Review: Nations fail when people can’t hope

June 1, 2012

By Pierre Briançon
The author is a Reuters Breakingviews columnist. The opinions expressed are his own.

The book begins in Nogales, a city divided by a fence along the border of Arizona and Mexico, and ends 450 pages later in China, with the story of a young entrepreneur arrested in 2004 for having started a large steel plant competing with the state-owned companies. In between “Why Nations Fail” is a highly readable narrative of a breathtaking trip: from the Neolithic Revolution to 16th century England, from Spain’s Philip II to Stalin, from the Mayan city-states to the Portuguese colonisation of the Moluccan archipelago.

Daron Acemoglu, a professor of economics at MIT, and James Robinson, who teaches government at Harvard University, have looked far and wide for an explanation to account for the vast differences in income and wealth between rich and poor countries. They think they have found one. It’s the politics, stupid – or rather, the institutions.

The impressively deep and broad research leads to the conclusion that countries, communities and civilisations ruled by what the authors call “inclusive” institutions end up prosperous. Inclusive institutions are pluralistic and support strong and rigorously enforced property rights. They provide the confidence needed to encourage the many to invest in the future. “Extractive” systems, on the other hand, are ruled by the few, who hijack the resources and wealth. Without good politics, there can be no good economy.  Democracy is not a nice addendum to wealth: it is a pre-condition.

The ambitious quest for a unifying cause is the book’s greatest strength. Acemoglu and Robinson never make their simple truth a simplistic one. Nuances abound, as well as answers to the objections that their case might raise. Nor do they shy away from exploring the impact of other factors – major disease, weather, agricultural potential or natural resources. And they are fair when explaining why they think that rival all-encompassing theories – of geography, culture or other factors - “don’t work”.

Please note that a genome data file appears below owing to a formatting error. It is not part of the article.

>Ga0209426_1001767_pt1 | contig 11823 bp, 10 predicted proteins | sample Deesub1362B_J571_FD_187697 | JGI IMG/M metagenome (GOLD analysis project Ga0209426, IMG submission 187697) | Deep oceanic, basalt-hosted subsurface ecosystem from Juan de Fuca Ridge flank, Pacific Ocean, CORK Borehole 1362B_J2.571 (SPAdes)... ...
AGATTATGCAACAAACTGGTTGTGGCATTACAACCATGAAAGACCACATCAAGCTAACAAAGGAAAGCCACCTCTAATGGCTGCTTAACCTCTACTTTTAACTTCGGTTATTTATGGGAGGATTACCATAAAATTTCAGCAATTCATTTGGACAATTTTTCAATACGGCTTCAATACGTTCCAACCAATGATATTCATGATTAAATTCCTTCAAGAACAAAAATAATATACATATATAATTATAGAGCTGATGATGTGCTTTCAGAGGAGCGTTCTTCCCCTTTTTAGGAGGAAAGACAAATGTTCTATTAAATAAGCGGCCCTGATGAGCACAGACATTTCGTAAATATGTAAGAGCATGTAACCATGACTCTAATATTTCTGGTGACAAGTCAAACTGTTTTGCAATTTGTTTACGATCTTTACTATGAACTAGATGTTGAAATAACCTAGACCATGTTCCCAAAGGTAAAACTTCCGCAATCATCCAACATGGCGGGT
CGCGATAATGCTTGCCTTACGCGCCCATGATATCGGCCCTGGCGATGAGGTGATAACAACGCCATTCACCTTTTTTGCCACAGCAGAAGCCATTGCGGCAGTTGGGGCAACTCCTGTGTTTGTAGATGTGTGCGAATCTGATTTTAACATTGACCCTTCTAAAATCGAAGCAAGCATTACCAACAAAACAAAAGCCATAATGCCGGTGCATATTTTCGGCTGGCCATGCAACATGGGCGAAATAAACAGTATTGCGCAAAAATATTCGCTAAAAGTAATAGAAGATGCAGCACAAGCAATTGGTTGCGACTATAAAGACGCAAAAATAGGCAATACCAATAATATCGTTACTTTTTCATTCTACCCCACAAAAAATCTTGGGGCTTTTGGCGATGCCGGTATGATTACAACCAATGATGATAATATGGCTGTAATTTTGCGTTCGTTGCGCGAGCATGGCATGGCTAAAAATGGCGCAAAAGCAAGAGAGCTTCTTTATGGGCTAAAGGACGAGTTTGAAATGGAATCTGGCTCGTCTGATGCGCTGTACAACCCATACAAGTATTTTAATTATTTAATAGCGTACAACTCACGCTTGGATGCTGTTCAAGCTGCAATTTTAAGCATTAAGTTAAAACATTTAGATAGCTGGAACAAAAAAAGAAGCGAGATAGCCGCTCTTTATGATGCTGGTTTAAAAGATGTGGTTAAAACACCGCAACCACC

The single-mindedness is also a weakness. Reality sometimes has to be stuffed into conceptual boxes. The repeated opposition of inclusive and extractive is irritating, if only because the former suggests an excessively rosy, let’s-love-each-other vision of the world. More substantially, the polarity doesn’t leave much room for the cases where the reality is not so black and white.

Nor do these categories allow the authors to escape the chicken-and-egg conundrum: as they amply demonstrate, good institutions certainly foster prosperity, but why are the institutions good in the first place? The cultural and economic preconditions – and the role of chance – warrant some deeper analysis.

The case for inclusive institutions is appealing, but a closer examination of the cases that may not fit would have helped. The 20th century, after all, gave us some examples of not-that-inclusive regimes that managed somewhat prosperous countries. Singapore comes to mind, but is barely mentioned. Similarly, it would have been interesting to have some analysis of why countries with roughly similar “inclusive” institutions end up with different levels of wealth; it’s simply not enough to discard as “extractive” the traits that don’t fit with the theory.

The authors owe much to the works of economic historians, who are duly credited, although the pioneering work of Fernand Braudel on the history of capitalism is bizarrely not mentioned. But as it is, Acemoglu and Robinson have written a book that will remain for quite some time the most provocative attempt at explaining, not only why nations fail, but why people count.

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